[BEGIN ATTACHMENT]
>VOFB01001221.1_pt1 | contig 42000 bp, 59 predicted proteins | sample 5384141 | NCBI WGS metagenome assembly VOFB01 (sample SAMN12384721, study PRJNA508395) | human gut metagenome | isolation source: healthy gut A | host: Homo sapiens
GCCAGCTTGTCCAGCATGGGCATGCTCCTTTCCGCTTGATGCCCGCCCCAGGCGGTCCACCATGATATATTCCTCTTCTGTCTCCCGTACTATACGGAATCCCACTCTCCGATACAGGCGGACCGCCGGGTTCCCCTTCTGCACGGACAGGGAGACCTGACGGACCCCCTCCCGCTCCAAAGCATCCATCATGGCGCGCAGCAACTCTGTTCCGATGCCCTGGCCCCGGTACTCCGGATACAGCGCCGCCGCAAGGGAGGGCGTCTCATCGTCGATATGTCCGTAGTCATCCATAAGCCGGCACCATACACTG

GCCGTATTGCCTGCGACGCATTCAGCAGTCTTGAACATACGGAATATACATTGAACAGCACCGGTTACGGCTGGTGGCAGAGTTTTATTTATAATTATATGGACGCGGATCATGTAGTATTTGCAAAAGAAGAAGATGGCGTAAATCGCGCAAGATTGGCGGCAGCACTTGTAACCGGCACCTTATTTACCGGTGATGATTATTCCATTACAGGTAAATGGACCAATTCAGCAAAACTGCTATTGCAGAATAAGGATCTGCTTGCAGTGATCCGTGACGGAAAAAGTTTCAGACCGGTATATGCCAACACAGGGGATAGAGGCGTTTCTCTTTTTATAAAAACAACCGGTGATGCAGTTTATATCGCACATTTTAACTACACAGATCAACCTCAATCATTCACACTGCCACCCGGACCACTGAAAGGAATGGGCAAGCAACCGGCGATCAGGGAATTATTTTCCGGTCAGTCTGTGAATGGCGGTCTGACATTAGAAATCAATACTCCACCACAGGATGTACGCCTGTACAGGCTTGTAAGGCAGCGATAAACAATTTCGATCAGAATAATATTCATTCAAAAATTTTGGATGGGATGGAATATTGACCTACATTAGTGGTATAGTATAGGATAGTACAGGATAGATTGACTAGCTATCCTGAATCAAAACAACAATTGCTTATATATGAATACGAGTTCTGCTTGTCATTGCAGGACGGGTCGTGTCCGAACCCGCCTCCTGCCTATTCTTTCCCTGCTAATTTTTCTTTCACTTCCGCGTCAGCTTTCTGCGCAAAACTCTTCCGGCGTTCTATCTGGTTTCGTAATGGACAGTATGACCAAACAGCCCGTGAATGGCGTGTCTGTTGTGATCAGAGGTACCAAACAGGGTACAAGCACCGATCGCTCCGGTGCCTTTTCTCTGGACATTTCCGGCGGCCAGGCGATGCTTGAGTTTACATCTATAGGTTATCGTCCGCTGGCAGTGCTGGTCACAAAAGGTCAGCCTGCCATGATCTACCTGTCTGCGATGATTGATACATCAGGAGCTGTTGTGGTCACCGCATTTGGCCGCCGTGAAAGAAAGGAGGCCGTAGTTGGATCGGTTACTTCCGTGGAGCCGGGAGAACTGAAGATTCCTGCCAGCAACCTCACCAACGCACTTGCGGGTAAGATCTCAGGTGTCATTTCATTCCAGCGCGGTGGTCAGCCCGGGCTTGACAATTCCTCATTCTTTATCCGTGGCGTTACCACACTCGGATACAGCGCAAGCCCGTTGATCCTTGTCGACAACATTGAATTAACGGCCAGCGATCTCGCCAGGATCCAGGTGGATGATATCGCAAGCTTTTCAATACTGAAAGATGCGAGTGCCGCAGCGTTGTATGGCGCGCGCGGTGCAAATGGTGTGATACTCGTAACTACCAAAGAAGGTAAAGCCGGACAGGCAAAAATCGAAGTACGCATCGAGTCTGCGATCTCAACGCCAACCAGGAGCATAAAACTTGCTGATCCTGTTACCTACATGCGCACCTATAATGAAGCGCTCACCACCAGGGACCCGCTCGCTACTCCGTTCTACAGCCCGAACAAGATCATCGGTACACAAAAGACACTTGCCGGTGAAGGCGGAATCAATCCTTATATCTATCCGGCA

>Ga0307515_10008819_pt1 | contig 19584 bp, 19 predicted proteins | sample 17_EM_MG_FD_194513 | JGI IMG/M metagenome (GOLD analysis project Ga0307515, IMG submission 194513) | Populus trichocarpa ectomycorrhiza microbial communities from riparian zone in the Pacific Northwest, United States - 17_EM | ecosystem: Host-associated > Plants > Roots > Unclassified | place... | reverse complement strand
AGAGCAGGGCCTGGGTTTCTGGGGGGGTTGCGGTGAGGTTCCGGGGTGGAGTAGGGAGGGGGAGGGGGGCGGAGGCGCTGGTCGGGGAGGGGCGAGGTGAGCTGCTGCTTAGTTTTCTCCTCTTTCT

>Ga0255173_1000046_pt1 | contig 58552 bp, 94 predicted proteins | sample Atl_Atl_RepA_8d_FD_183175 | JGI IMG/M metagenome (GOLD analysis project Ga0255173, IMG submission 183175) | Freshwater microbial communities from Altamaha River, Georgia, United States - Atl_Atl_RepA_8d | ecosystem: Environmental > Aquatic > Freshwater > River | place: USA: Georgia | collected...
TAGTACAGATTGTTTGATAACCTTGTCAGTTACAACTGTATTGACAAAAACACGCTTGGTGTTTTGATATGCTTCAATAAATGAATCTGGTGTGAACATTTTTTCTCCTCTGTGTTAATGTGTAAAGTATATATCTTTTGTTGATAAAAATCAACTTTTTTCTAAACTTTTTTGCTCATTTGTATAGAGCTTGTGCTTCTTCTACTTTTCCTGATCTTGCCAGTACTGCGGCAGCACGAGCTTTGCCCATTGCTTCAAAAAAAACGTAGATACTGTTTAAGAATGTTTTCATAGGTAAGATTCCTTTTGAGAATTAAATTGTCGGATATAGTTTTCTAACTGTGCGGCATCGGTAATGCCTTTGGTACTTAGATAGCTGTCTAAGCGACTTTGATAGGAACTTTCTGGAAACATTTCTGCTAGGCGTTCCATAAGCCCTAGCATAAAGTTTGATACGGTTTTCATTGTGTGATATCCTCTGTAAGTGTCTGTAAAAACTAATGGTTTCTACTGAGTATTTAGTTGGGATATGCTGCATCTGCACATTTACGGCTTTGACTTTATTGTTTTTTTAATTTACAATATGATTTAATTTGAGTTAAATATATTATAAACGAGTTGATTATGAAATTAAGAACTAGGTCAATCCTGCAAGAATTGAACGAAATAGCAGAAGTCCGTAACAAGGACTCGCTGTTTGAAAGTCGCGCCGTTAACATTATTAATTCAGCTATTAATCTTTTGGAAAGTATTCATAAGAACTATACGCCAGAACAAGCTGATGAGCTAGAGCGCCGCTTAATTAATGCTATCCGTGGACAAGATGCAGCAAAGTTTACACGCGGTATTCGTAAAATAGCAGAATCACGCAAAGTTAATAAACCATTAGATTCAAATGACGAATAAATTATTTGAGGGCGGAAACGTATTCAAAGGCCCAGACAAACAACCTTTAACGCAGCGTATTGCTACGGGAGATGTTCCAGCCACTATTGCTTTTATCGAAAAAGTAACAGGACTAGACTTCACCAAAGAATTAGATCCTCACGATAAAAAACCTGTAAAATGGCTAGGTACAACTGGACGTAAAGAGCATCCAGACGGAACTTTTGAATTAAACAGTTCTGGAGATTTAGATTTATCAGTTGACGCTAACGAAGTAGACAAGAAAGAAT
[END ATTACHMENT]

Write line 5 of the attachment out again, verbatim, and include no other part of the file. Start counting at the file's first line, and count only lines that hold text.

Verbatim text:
AGAGCAGGGCCTGGGTTTCTGGGGGGGTTGCGGTGAGGTTCCGGGGTGGAGTAGGGAGGGGGAGGGGGGCGGAGGCGCTGGTCGGGGAGGGGCGAGGTGAGCTGCTGCTTAGTTTTCTCCTCTTTCT